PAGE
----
Interpolate percentages - maintain sum of rows =1, maintain all values >0

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Edward Byers
Edward Byers on 20 Apr 2013
Hi
I would like to interpolate data that are percentages, that change at various points in time.
For each row (year) in the data, the sum of the columns must =100%
i.e.
A B C D Sum
1990 10 40 40 10 100
1995 5 35 32 18 100
1998 0 32 44 24 100
2005 0 37 55 8 100
The data above is just an example.
I have been using interp1, but understand that there is no linkage between the columns
When I use linear interpolation, this works fine - all points are above 0, sum of each row = 100.
Using other methods:
  • cubic - all points are above 0, but the rows do not sum 100.
  • spline - some points go negative, but rows sum 100.
The problem is that the approximation oscillates around 0
What other interpolation method can I use (that isn't linear) where I can set conditions to prevent the approximation going below 0?
Thanks
  3 Comments
Mel
Mel on 21 Apr 2013
If you are trying to predict future fuel usage, you may want to include other factors. For example, unless they can make non-diesel generators and ship them to the Arctic fairly inexpensively, you will always have a baseline diesel amount (I know it is not a lot of people, but Canada's Arctic pretty much runs off of diesel at the moment). If you are looking at a particular area (instead of the world), you may want to consider other factors in that area.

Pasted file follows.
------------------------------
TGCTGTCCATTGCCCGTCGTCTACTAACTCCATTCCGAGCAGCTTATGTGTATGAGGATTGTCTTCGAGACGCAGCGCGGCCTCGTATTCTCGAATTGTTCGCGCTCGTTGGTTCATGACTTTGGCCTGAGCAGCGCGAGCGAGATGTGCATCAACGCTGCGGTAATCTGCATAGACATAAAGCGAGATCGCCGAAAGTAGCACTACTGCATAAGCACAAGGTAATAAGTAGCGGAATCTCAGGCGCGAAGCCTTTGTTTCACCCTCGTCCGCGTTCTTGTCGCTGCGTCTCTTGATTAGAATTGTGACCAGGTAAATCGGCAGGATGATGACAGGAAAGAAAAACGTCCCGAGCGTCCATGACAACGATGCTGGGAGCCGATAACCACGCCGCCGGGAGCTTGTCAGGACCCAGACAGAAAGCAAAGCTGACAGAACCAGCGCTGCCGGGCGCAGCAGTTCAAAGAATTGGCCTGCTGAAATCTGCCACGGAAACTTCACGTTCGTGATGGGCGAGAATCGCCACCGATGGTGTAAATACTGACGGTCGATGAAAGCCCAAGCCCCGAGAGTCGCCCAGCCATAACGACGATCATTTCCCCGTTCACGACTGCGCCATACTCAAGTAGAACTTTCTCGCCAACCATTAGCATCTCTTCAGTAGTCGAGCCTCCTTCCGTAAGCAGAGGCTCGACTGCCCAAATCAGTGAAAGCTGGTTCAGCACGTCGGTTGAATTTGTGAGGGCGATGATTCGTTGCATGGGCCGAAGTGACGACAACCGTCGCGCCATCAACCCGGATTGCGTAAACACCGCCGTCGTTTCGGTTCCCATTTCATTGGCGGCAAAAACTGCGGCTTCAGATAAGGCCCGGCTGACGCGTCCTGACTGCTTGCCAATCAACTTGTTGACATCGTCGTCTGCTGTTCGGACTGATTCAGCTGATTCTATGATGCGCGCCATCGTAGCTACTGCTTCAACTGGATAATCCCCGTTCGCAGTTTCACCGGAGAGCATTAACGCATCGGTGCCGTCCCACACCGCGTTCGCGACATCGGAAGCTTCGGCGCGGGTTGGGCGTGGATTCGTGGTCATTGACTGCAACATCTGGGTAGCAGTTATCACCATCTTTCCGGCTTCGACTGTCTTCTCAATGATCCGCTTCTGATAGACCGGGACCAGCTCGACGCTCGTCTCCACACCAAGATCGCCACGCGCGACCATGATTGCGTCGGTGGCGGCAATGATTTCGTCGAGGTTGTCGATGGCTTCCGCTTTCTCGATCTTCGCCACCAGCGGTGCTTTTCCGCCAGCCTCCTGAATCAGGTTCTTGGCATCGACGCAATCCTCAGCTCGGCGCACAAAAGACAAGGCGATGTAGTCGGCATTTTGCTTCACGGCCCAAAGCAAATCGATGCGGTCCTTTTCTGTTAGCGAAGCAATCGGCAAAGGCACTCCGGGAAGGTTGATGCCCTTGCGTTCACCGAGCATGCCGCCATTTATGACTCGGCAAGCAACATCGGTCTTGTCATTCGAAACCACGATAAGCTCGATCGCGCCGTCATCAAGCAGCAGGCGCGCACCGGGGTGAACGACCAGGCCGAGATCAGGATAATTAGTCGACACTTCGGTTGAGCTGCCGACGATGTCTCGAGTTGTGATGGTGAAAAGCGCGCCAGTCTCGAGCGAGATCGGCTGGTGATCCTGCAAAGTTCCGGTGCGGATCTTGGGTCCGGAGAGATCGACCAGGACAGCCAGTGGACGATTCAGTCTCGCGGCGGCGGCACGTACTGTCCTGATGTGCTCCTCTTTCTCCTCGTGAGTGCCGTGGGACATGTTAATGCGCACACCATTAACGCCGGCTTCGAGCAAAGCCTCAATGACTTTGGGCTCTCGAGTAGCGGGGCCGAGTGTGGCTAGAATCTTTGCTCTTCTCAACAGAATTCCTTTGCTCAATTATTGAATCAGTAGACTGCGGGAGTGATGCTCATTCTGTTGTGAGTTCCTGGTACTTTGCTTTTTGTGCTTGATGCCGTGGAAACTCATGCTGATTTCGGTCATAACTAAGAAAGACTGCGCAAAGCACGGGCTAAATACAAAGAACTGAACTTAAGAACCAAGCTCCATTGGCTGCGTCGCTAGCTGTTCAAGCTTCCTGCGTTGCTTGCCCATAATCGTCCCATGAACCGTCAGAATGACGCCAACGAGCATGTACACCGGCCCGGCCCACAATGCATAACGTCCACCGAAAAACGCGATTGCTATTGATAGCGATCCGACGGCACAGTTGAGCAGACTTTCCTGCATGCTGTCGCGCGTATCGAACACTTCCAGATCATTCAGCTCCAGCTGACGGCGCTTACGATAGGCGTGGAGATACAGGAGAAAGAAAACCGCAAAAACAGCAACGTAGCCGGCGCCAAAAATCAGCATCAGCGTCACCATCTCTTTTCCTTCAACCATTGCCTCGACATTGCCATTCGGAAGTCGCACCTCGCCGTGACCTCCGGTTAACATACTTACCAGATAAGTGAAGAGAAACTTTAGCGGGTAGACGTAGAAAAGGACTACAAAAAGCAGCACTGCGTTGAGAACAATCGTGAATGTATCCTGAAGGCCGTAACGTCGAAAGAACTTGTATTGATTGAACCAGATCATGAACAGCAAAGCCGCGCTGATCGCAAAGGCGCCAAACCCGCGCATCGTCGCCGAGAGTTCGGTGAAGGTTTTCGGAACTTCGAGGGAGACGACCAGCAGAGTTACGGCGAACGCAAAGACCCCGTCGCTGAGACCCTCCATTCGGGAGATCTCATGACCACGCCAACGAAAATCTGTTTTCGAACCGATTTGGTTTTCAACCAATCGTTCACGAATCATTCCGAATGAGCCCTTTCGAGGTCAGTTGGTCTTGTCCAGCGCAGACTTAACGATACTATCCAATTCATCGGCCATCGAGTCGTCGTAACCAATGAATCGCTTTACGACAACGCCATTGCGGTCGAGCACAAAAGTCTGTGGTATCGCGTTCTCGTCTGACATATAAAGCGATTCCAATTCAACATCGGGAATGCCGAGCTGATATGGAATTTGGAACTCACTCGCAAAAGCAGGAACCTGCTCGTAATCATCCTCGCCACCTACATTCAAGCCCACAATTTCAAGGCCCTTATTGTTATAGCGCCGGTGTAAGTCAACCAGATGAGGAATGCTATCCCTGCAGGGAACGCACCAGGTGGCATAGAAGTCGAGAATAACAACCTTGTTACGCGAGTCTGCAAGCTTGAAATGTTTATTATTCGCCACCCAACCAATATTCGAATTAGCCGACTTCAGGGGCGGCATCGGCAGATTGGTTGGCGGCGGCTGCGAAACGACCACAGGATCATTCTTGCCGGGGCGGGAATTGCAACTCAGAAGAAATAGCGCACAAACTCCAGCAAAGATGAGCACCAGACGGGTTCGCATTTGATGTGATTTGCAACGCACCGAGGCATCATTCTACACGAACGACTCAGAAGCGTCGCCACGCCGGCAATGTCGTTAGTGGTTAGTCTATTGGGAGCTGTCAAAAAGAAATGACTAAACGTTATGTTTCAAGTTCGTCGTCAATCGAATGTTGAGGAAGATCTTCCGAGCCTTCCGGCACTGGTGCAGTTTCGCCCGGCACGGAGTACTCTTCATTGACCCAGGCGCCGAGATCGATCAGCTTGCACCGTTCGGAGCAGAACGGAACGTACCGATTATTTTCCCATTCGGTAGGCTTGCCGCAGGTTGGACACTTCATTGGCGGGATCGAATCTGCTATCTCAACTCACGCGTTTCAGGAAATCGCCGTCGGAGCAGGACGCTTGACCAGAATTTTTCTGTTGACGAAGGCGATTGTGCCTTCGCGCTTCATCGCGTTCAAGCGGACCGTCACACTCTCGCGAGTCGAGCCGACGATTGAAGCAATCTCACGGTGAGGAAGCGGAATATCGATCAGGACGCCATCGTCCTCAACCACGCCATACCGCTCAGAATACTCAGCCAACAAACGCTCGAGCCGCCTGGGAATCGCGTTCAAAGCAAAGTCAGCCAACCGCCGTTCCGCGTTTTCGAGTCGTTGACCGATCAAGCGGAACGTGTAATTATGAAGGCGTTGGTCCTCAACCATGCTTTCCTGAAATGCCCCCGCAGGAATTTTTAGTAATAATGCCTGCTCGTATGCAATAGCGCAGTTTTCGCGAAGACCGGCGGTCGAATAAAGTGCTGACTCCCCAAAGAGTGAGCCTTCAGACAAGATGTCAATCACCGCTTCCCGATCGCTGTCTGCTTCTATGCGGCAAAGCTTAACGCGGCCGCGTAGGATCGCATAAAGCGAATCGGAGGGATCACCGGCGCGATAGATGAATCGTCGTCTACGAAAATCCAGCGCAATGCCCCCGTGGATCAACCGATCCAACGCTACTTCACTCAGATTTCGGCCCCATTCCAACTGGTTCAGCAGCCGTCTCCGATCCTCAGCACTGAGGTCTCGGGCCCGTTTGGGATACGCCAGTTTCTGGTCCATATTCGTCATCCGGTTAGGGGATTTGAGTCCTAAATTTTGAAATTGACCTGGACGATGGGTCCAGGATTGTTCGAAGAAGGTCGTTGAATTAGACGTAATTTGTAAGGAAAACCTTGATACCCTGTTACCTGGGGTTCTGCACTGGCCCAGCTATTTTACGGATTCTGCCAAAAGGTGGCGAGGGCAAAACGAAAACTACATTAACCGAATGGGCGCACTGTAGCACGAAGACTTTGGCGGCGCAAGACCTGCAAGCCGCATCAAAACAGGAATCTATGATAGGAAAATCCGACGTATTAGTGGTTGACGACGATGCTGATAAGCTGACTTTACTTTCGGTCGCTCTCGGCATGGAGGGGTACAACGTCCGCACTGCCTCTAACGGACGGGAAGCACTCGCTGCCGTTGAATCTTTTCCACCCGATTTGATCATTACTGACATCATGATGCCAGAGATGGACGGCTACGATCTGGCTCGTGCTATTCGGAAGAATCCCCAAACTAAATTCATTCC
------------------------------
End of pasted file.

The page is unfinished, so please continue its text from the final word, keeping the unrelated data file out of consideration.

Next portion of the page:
If your rows do not sum to 100, you could always multiply them by a scalar quantity so that they do (sort of like normalizing the sum).
Maybe look at what shape your initial data has and see what form fits it best (semilinear, linear, quasilinear, quadratic, exponential, etc.) To keep data from following an exact curve (so it fluctuates from year to year), you can add in random normal noise with an appropriate std.
You could also set up a projection scheme using differential equations, such that if the usage of a particular fuel went up a lot recently it will continue to or not continue to, depending on how you set up your equations.

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Answers (1)

Matt J
Matt J on 21 Apr 2013
Edited: Matt J on 21 Apr 2013
Raised cosine interpolation would be a possibility. For data xi spaced apart by 1, this would be
y(x)=sum_i y_i h(x-xi)
where
h(x)= 0.5*cos(x/pi)+0.5, abs(x)<=1
= 0, otherwise
but AFAIK there is no pre-packaged MATLAB function that offers it. You would have to code it from scratch. What's wrong with linear interpolation? What do you mean by "oscillates around zero"?
  1 Comment
Matt J
Matt J on 21 Apr 2013
For non-uniformly spaced data the extension is fairly simple. E.g., interpolating at x with x1<=x<=x2, one would do
delta= x2-x1;
weight= 0.5*cos(x/pi/delta)+0.5;
y=weight*y1+(1-weight)*y2

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